Museum Awards Announced
The Textile Society is delighted to announce that it has given grants to the following three organisations as part of this year’s Museum, Archive and Conservation Award:
The Peace Museum, Bradford
Marx Memorial Library in partnership with Islington Museum, London
The American Museum in Britain, Bath
A strong theme of text in textiles and internationalism has been demonstrated by this year’s winning projects which will serve to create potent and powerful messages of war and peace, and provide important insights into social history.
The Peace Museum has been awarded a grant towards its forthcoming exhibition ‘Challenging the Fabric of Society’. This textile exhibition will showcase handmade banners, quilts and rugs from their extensive collection which have a socio-political purpose, mainly to protest for peace.
The Marx Memorial Library with Islington Museum has been awarded a grant for their project ‘Banner Art for the Spanish Republic’. This is a collaborative conservation, exhibition and education project marking eighty years since the Spanish Civil War 1936 – 1939. The Textile Society’s grant will support the conservation of six unique and visually stunning campaign banners from the Marx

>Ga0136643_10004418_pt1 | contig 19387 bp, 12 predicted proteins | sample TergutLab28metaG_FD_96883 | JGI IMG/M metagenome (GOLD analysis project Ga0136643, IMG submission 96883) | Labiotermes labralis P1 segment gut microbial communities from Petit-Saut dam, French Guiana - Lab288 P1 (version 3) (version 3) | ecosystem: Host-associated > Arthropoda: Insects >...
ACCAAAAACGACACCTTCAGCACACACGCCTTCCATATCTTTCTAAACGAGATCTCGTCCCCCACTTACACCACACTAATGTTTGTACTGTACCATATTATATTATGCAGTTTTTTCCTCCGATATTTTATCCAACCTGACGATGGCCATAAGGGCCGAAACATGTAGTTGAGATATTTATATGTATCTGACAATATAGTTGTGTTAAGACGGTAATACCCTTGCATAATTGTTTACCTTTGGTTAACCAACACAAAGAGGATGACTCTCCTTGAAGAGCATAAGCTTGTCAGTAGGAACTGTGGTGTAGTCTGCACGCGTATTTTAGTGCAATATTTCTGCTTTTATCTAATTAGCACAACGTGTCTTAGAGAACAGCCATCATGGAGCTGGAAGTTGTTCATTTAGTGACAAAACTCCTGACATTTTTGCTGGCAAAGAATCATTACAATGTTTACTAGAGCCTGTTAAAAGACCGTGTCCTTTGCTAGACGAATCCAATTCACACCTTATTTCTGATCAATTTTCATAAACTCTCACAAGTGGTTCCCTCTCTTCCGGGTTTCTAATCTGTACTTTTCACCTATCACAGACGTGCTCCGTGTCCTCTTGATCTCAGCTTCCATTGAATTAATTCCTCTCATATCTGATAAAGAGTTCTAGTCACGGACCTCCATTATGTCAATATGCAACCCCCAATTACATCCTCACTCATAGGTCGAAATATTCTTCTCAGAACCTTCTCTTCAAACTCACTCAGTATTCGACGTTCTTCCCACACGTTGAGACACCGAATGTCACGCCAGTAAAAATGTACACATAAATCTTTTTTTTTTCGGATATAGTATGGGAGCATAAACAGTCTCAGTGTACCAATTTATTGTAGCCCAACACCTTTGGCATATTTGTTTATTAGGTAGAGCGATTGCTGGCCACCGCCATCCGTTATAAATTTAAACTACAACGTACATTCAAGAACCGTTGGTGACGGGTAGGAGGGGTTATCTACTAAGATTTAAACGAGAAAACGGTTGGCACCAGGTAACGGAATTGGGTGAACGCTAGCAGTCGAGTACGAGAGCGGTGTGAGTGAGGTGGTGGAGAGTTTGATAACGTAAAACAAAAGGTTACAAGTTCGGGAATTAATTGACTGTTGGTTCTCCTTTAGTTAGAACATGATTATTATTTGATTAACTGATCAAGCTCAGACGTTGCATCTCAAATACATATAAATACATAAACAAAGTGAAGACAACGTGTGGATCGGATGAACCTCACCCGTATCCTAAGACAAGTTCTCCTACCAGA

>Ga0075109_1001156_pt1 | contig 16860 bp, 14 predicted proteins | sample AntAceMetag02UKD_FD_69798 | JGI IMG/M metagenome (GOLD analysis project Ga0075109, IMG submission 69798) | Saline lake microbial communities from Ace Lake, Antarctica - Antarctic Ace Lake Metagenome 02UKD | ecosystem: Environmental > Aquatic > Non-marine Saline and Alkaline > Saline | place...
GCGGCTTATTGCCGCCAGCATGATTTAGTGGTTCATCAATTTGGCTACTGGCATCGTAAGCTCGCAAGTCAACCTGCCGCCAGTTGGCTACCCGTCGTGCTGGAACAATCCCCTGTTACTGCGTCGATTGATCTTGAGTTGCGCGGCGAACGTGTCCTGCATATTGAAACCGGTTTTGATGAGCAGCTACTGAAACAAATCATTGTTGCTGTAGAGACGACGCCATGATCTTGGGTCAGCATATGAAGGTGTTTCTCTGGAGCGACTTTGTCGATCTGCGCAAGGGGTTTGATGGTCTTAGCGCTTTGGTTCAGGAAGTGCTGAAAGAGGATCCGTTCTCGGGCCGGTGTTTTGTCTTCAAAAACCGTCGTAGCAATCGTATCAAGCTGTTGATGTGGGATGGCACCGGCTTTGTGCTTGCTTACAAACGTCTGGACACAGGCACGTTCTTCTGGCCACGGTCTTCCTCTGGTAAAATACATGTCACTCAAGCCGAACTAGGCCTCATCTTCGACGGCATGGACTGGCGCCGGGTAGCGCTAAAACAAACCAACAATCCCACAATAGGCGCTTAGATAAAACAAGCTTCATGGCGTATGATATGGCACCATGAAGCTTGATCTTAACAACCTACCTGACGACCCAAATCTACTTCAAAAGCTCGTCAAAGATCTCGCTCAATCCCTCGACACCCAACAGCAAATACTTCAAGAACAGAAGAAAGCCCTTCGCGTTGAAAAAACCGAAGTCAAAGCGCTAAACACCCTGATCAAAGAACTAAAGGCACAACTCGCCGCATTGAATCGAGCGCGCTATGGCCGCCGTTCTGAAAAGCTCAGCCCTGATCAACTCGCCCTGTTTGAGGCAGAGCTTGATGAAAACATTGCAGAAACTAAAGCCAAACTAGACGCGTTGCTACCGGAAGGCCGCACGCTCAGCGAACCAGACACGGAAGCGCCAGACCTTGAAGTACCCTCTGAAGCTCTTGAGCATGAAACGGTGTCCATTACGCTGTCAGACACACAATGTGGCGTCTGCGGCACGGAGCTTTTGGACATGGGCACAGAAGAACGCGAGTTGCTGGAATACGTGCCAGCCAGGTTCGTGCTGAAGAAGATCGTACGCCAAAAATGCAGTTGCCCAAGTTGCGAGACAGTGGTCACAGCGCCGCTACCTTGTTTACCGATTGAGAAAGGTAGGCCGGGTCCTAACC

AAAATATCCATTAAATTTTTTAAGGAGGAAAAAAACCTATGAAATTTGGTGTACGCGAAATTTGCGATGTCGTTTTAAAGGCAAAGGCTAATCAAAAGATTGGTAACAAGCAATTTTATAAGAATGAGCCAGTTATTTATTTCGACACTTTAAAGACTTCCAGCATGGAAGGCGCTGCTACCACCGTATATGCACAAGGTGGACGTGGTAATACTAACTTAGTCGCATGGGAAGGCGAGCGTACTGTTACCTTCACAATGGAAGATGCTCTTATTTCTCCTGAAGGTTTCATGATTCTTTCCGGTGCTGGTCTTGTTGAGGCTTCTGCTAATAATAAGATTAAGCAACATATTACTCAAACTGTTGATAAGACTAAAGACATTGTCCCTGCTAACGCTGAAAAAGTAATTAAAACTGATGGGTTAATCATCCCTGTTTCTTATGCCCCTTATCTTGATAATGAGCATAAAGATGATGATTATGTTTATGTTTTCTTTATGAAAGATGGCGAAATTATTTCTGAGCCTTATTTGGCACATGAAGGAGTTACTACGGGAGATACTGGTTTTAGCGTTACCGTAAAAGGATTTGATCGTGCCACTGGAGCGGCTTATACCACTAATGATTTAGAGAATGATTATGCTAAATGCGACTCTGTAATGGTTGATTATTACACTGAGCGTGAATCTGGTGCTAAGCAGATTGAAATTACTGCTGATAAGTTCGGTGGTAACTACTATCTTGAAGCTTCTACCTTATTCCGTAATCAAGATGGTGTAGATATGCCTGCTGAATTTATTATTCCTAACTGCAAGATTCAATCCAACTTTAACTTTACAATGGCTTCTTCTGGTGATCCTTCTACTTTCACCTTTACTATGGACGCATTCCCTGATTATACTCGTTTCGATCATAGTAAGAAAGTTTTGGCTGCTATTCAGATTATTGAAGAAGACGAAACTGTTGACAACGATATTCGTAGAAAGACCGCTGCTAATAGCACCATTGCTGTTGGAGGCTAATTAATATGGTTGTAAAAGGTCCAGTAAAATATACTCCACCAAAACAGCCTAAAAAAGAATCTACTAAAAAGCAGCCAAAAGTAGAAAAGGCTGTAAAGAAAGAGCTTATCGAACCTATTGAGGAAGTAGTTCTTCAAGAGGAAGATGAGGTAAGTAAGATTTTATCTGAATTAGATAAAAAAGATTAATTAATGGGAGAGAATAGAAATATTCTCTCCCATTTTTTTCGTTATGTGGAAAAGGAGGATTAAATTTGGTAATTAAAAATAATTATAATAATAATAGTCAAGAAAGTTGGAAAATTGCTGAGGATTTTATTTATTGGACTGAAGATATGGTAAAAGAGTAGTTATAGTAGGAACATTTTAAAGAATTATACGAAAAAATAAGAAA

Memorial Library that will be displayed to the public at Islington Museum for the first time. The six banners which date from 1936 – 38, were produced by the Hammersmith Communist Party in support of the International Brigades and Aid Spain movement - a grass roots campaign in support of the Spanish Republic . Across Britain funds were raised for medical aid, for food ships, and in support of refugees from Spain in the fight against fascism.
The third grant has been awarded to The American Museum in Britain for the ‘A Stitch in Time’ project and appeal. Funds will be used for the conservation and display of three fine examples of 19th century American needlework samplers, out of a total of nine, in urgent need of attention. The project will allow scholars based in the UK to compare them directly to English samplers first hand and see the influence of English designs in America - as some of the samplers were stitched under tutelage of English teachers at private schools in America. The project will provide scholars, textile enthusiasts and the public with a rare opportunity to learn about the women who stitched them and the lives they lived, and the online catalogue aspect of the wider project will allow greater access to these ever popular objects.